• Using the notification bell also violates the principals of serious ABX testing, since you're not supposed to get feedback as you go along, but it can be handy in some cases.
  • After 15 or so tests, click "Show/Hide Results" to see how you did.
  • For ABX testing, the "Confidence" value is the percentage chance that your results are better than chance. E.g. if you got a 95% accuracy result but the Confidence value is 60%, that means that the accuracy result is not statistically significant. A common standard is to require 95% or better confidence in a result before considering it meaningful. For example, choosing 12 out of 16 correctly results in an accuracy of 75% with a a confidence of 96% -- this is a much more meaningful result, implying strongly that you can identify 75% correctly and that that result is not due to chance.
  • Some recommend not to do more than 25 or so tests for a given pair of files, because listening fatigue will start to bias your results.
  • Taking sets of tests over and over for the same pair of files until you get the result you are looking for renders your results meaningless (after all, even a 95% confidence result is wrong 5% of the time, so if you run sets of trials 20 times, guessing completely at random, one of them will give you that impressive-seeming result.) You should be able to reliably repeat a result for it to count. Pulling up a couple files and getting a 12 out of 15 doesn't mean much unless you can repeat it. Try doing multiple tests over several days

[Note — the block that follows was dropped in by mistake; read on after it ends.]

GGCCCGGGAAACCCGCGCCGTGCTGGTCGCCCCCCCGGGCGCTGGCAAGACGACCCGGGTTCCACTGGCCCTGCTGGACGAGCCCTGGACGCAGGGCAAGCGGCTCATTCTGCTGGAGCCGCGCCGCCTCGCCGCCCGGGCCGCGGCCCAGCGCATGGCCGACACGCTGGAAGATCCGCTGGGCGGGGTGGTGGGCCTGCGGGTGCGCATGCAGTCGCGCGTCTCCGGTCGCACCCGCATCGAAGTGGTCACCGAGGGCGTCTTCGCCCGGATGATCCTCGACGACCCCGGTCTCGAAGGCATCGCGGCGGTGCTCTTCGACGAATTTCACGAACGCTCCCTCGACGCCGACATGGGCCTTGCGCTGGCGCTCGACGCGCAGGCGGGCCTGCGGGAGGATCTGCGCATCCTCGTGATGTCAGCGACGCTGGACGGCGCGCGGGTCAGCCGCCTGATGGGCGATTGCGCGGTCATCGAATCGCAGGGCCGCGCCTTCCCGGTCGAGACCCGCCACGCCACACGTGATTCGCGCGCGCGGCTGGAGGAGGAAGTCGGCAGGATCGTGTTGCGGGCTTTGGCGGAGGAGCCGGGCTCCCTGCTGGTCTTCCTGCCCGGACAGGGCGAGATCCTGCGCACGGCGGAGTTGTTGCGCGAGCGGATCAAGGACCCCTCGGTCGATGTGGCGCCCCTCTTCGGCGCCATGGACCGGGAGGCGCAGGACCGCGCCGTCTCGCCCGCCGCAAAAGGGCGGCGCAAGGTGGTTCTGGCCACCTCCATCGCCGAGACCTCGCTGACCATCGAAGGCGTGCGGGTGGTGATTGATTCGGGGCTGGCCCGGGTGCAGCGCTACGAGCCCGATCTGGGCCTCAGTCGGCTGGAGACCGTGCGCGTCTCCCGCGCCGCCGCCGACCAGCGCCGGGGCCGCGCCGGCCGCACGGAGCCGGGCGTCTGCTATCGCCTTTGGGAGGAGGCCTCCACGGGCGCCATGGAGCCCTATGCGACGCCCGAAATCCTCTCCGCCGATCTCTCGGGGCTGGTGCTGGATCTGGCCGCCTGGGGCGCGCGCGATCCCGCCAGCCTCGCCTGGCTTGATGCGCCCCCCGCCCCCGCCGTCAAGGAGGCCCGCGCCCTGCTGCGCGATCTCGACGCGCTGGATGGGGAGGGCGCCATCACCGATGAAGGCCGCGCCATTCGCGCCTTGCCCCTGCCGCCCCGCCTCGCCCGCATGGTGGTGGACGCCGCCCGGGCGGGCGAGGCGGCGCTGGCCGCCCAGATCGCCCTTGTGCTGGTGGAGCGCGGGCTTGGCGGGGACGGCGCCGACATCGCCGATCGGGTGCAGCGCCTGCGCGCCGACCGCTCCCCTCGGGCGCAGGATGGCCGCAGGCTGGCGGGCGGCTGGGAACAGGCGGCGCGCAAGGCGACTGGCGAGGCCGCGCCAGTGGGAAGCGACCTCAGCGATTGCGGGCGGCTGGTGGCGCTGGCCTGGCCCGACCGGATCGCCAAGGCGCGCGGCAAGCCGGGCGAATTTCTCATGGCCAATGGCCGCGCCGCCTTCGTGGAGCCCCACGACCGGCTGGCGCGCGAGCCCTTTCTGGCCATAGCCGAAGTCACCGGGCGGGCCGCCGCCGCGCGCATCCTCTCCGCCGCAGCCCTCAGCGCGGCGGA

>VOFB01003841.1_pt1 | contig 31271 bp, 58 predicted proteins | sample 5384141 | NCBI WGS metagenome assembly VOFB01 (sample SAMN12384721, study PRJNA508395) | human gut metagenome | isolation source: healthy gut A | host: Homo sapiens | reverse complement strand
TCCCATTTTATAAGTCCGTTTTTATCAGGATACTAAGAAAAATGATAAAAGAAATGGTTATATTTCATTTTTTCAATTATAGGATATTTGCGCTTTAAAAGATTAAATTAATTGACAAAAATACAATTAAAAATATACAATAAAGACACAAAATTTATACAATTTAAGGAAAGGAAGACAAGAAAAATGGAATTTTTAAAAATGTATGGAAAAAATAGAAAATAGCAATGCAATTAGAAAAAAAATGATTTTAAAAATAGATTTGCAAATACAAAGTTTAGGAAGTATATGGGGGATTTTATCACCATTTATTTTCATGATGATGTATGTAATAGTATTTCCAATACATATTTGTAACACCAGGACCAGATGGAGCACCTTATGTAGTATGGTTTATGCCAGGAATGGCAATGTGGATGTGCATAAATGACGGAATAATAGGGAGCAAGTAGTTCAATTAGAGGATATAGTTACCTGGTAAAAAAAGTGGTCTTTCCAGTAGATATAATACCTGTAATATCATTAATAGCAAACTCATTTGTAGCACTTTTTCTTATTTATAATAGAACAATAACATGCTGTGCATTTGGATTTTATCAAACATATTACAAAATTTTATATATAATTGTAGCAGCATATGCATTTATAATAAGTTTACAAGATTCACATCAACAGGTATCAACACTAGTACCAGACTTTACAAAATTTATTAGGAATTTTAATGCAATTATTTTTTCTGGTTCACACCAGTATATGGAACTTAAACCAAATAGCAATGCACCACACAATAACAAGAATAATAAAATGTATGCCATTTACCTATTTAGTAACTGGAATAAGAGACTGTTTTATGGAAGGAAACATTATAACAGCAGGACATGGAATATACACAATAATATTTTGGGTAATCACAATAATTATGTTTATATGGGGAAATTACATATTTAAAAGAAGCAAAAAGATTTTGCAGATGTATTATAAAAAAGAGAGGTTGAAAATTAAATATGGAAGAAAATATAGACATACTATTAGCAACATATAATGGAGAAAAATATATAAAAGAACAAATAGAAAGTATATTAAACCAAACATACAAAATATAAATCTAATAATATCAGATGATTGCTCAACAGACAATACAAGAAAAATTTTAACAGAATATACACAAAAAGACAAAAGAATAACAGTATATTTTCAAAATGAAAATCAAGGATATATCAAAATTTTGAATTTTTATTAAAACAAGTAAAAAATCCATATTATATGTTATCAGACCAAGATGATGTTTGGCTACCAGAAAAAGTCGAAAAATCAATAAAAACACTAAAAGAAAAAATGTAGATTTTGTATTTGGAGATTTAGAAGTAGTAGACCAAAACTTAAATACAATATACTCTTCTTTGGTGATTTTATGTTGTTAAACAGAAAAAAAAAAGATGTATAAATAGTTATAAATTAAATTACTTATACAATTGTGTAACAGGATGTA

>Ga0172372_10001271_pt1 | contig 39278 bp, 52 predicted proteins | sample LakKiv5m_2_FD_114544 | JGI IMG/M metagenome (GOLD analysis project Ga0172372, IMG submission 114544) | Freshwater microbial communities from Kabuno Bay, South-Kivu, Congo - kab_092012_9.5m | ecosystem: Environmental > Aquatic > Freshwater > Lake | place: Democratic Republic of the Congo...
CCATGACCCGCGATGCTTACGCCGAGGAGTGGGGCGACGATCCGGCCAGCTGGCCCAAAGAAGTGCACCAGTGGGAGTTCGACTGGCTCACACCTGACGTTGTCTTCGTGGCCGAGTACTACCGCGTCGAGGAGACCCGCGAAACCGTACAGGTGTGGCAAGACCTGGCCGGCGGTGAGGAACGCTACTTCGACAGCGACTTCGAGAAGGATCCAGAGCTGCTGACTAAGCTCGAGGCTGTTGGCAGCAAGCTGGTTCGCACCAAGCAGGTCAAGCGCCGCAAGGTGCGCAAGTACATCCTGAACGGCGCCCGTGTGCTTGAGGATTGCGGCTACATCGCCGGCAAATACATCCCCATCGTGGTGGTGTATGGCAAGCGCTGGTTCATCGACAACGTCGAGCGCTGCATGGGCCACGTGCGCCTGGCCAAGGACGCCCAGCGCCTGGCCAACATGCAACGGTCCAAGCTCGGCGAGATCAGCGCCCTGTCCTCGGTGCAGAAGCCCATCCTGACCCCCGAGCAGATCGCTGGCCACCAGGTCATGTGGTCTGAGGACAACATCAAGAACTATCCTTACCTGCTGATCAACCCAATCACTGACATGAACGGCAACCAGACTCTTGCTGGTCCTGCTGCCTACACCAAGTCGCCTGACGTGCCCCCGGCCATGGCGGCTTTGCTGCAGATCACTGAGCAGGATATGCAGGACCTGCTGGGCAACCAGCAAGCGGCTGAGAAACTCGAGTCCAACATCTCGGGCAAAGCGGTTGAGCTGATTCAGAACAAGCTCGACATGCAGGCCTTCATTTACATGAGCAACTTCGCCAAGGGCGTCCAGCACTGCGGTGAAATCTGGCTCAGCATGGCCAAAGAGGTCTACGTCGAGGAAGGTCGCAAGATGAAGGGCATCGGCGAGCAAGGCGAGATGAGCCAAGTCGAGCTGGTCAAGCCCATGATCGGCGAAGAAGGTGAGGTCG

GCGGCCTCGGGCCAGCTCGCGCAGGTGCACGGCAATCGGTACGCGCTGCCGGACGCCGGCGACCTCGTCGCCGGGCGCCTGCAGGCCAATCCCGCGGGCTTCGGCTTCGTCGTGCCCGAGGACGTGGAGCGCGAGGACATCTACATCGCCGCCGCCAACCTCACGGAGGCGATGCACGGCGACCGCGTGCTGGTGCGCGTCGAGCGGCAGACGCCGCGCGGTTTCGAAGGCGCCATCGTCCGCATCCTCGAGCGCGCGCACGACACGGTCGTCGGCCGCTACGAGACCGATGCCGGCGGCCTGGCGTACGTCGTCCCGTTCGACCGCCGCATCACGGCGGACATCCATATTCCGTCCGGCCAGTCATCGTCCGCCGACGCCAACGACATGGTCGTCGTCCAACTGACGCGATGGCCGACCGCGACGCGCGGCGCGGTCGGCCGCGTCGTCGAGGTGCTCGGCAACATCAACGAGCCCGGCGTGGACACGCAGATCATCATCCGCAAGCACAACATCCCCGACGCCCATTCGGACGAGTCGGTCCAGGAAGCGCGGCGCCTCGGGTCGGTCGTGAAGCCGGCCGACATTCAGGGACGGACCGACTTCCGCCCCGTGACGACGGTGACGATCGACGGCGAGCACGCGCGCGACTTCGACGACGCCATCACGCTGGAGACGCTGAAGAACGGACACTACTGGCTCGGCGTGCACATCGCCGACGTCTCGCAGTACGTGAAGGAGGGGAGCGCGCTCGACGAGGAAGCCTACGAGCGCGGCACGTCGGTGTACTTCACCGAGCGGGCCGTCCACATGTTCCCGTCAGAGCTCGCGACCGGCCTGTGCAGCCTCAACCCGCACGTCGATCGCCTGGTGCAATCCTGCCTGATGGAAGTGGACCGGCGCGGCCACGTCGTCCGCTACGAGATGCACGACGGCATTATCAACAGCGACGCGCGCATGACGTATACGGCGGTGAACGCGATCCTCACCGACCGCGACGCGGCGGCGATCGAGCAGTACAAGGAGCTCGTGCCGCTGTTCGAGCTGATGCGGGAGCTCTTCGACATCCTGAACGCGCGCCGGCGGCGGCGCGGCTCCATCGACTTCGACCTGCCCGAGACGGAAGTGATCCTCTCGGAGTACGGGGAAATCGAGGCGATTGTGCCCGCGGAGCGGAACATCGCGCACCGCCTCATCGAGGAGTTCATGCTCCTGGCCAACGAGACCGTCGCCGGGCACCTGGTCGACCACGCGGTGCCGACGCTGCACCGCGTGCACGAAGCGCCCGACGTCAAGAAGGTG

• On that theme: the internet is a big place, so if you post two totally identical files and 300 people download them and ABX test them in a trial of 20 comparisons, 15 of those people will likely get 15 or more correct with a 95%+ confidence result, purely by chance, and will proudly post their results. This obviously does not mean that a small group of people have golden ears that can hear the difference between two digitally-identical files, so beware the impressions you get from reading forum posts.
  • Lacinato ABX uses an exact binomial distribution algorithm to calculate the p-value.

Use/citations in academia:

Lacinato ABX has been cited in a few papers.

Let me know if you are aware of any others, or if you yourself are using it for research!

Notes on Linux version:

Lacinato ABX/Shootouter should "just work" on most linux distributions, but some releases may need some additional configuration. Any distribution with pulseaudio installed, and most without it installed, should work.

If Lacinato ABX can not open an MP3 file because the codecs are not installed on your system, it will losslessly convert it to WAV using a third-party library. If the codecs are installed on your system, it will not need to do a conversion. Lacinato ABX uses Java 11, which requires libavcodec, libavformat, and libavutil to be installed for direct MP3 support -- more recent Linux distributions use more recent versions of those packages than are supported by Java, which may cause MP3 files to require the automatic conversion despite the codecs being present. This issue comes and goes with new releases of the Java framework. Test things first before bothering to install anything -- it might just work fine for you. I'd strongly recommend not worrying about any of this. If for some reason you want to install the older library versions in order to achieve "no-conversion" MP3 playback, the older versions of libavcodec/libavformat/libavutils can co-exist peacefully with the newer versions just fine and shouldn't cause any problems. Lacinato ABX will remove the temporary files it creates during on-the-fly conversion. They are stored in /tmp by default (configurable in config.txt).